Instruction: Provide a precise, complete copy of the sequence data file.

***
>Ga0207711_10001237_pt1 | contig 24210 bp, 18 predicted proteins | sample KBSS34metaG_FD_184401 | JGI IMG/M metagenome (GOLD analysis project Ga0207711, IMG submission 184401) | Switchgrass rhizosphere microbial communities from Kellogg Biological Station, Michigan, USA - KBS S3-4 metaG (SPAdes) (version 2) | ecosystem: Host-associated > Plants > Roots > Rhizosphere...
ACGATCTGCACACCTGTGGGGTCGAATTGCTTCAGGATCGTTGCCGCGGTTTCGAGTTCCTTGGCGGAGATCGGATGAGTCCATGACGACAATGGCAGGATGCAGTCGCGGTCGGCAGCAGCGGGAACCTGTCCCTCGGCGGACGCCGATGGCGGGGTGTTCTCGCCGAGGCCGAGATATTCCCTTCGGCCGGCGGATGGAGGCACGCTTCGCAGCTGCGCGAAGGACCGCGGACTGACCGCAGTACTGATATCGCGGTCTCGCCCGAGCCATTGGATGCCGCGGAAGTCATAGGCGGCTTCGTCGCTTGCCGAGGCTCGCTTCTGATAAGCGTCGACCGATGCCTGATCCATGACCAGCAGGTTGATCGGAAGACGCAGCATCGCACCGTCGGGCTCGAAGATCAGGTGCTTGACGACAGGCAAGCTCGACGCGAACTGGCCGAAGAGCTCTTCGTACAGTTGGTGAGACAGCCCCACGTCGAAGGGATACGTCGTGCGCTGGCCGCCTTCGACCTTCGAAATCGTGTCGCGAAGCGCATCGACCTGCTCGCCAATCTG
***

>Ga0207711_10001237_pt1 | contig 24210 bp, 18 predicted proteins | sample KBSS34metaG_FD_184401 | JGI IMG/M metagenome (GOLD analysis project Ga0207711, IMG submission 184401) | Switchgrass rhizosphere microbial communities from Kellogg Biological Station, Michigan, USA - KBS S3-4 metaG (SPAdes) (version 2) | ecosystem: Host-associated > Plants > Roots > Rhizosphere...
ACGATCTGCACACCTGTGGGGTCGAATTGCTTCAGGATCGTTGCCGCGGTTTCGAGTTCCTTGGCGGAGATCGGATGAGTCCATGACGACAATGGCAGGATGCAGTCGCGGTCGGCAGCAGCGGGAACCTGTCCCTCGGCGGACGCCGATGGCGGGGTGTTCTCGCCGAGGCCGAGATATTCCCTTCGGCCGGCGGATGGAGGCACGCTTCGCAGCTGCGCGAAGGACCGCGGACTGACCGCAGTACTGATATCGCGGTCTCGCCCGAGCCATTGGATGCCGCGGAAGTCATAGGCGGCTTCGTCGCTTGCCGAGGCTCGCTTCTGATAAGCGTCGACCGATGCCTGATCCATGACCAGCAGGTTGATCGGAAGACGCAGCATCGCACCGTCGGGCTCGAAGATCAGGTGCTTGACGACAGGCAAGCTCGACGCGAACTGGCCGAAGAGCTCTTCGTACAGTTGGTGAGACAGCCCCACGTCGAAGGGATACGTCGTGCGCTGGCCGCCTTCGACCTTCGAAATCGTGTCGCGAAGCGCATCGACCTGCTCGCCAATCTG